And, there’s something else I learned. Romance novels apparently should not end on a depressing note. There must be an “emotionally satisfying and optimistic ending,” Kay said. “In a romance, the lovers who risk and struggle for each other and their relationship are rewarded with emotional justice and unconditional love.”

 

That sounds nice, doesn’t it? I can now see the appeal of romance novels. Perhaps it’s time I gave one a try.

How about you?

 Here’s a little from my suspense novel based on a true incident. It’s not romance but I hope it intrigues you.

As a Vietnam veteran and former Special Forces sniper descends into the throes of mental illness, he latches onto a lonely pregnant teenager and a group of Pentecostal zealots – the Children of Light – who have been waiting over thirty years in the Arizona desert for Armageddon.

When the Amtrak Sunset Limited, a passenger train en route to Los Angeles, is derailed in their midst in a deadly act of sabotage, their lives are thrown into turmoil. As the search for the saboteurs heats up, the authorities uncover more questions than answers.

And then the girl vanishes.

While the sniper struggles to maintain his sanity, a child is about to be born deep in the wilderness.

BUY LINKS

 

Anne Montgomery has worked as a television sportscaster, newspaper and magazine writer, teacher, amateur baseball umpire, and high school football referee. She worked at WRBL‐TV in Columbus, Georgia, WROC‐TV in Rochester, New York, KTSP‐TV in Phoenix, Arizona, ESPN in Bristol, Connecticut, where she anchored the Emmy and ACE award‐winning SportsCenter, and ASPN-TV as the studio host for the NBA’s Phoenix Suns. Montgomery has been a freelance and staff writer for six publications, writing sports, features, movie reviews, and archeological pieces.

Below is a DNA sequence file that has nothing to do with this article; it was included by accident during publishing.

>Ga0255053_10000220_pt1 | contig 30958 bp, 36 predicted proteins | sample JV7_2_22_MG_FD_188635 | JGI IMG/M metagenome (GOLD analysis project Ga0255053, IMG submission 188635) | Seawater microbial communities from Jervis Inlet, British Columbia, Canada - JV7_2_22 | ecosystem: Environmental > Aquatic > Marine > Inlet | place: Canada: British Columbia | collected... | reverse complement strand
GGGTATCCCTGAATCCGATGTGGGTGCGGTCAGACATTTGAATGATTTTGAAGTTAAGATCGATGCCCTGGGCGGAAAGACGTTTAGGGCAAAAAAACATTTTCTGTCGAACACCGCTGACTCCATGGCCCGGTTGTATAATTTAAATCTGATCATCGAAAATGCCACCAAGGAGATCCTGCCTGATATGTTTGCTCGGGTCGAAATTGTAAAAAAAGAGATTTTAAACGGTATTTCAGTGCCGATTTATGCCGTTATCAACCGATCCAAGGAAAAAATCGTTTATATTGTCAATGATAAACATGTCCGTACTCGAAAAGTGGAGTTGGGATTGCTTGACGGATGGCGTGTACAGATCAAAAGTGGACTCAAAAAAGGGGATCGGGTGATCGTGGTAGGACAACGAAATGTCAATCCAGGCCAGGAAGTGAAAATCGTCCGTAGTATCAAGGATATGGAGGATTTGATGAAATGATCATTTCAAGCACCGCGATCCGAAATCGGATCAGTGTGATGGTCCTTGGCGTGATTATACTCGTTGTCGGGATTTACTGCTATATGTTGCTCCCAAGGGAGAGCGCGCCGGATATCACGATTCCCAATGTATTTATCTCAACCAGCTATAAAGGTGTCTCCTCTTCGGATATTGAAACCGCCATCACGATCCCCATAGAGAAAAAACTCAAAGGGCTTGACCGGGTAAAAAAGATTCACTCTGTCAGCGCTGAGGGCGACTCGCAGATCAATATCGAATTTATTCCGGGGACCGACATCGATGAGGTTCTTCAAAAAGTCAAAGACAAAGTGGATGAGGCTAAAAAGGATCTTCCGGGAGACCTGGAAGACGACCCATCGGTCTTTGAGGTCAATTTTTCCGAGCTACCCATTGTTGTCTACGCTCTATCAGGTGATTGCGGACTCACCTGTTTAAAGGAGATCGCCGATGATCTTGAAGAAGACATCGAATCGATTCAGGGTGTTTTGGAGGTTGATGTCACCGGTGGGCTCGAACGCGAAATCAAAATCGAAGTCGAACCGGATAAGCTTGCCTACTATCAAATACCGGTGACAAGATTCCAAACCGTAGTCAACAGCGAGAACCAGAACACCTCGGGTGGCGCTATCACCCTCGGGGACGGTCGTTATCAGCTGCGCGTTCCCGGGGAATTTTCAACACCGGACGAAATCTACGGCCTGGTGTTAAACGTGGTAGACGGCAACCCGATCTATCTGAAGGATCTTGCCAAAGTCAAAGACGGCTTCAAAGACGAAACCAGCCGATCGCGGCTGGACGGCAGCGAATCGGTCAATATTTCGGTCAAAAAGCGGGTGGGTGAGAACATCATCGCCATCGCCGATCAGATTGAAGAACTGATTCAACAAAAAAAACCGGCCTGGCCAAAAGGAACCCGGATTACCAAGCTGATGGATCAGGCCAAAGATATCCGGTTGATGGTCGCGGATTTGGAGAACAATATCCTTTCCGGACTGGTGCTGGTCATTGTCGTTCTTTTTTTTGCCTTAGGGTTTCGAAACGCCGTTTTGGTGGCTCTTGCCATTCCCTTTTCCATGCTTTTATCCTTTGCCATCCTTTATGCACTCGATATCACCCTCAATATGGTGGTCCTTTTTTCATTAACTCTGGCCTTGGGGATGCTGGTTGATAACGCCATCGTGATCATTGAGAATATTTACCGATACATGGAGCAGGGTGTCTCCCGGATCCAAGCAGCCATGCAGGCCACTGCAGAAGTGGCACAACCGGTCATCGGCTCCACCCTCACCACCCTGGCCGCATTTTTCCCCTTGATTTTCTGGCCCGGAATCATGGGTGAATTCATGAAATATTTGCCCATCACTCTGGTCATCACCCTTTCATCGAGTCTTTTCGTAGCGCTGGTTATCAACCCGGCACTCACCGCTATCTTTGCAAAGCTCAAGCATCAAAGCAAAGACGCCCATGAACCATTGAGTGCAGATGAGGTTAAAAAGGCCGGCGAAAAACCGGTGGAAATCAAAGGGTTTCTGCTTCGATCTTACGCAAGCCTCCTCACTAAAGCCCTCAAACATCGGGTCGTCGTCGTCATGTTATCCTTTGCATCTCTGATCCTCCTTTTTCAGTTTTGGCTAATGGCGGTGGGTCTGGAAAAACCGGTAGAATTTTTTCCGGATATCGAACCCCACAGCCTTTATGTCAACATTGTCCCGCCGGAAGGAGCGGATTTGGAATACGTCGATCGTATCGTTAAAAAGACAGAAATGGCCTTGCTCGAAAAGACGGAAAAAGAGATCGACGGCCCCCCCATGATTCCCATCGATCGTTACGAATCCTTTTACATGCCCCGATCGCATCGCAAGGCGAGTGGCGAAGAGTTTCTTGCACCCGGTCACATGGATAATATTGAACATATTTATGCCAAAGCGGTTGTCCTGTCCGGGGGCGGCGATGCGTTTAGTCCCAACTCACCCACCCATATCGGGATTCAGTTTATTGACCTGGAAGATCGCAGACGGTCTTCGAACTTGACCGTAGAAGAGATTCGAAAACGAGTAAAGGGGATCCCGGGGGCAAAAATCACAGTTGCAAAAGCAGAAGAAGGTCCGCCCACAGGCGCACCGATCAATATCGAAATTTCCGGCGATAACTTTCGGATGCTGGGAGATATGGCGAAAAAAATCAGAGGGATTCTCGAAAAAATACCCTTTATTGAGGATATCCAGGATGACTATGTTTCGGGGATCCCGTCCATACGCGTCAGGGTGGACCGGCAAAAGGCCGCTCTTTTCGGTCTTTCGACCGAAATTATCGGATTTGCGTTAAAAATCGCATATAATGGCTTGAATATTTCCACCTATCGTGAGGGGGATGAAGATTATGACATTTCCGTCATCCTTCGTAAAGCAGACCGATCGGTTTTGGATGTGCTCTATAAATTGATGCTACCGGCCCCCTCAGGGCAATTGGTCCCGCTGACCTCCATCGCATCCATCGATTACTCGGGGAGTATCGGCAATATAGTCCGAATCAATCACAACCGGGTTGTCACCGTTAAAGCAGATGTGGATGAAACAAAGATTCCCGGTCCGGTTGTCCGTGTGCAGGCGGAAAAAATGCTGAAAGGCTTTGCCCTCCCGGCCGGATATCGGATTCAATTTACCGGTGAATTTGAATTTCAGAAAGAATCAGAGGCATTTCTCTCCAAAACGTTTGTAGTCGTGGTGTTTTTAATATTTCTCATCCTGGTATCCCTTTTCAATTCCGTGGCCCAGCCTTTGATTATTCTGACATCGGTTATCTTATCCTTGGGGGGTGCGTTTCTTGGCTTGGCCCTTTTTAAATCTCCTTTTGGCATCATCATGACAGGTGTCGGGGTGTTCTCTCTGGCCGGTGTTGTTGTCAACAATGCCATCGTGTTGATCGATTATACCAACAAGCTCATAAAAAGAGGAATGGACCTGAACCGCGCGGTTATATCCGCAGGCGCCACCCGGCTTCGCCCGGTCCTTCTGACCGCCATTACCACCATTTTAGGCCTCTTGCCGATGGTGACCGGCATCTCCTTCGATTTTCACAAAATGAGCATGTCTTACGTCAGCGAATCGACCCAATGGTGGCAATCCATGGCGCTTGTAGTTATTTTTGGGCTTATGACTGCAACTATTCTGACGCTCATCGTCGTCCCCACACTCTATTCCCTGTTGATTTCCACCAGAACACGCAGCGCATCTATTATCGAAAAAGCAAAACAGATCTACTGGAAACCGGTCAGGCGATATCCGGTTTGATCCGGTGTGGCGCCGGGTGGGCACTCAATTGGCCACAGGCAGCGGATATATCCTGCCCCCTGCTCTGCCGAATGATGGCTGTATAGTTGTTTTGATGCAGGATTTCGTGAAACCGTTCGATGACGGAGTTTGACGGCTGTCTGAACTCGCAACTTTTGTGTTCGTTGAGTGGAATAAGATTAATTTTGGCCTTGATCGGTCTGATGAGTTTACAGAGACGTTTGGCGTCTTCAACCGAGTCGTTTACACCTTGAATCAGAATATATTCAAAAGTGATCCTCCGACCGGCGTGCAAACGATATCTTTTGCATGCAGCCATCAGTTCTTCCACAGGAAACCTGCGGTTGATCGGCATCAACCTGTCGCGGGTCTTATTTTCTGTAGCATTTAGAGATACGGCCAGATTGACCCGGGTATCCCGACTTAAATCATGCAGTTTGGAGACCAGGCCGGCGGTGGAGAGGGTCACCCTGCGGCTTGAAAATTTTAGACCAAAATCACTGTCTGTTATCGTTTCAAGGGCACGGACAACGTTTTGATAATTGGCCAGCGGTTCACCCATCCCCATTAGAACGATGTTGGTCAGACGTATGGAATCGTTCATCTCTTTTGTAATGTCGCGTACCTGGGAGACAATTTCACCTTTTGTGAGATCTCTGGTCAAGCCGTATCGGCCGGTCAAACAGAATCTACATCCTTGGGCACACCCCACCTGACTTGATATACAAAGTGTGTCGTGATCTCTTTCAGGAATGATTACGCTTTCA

When she can, Anne indulges in her passions: rock collecting, scuba diving, football refereeing, and playing her guitar.

Learn more about Anne Montgomery on her website and Wikipedia. Stay connected on Facebook, Linkedin, and Twitter.

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Tell Again Tuesday

A blog series where we shamelessly share posts from others that we have enjoyed.

 


 

Selected Insights from Julia Quinn

By Pamela Gibson

I write historical romance and Regencies have long been one of my favorite genres. Over the years, I’ve sat through several presentations at in-person conventions, learning different perspectives from some of my favorite authors. Here are a few I recently came across from Julia Quinn, the author of the Bridgerton series. She made them during a panel discussion in 2016.

Plot or characters, which comes first? . . .

For the rest of the blog go to:

SMP Authors’ blog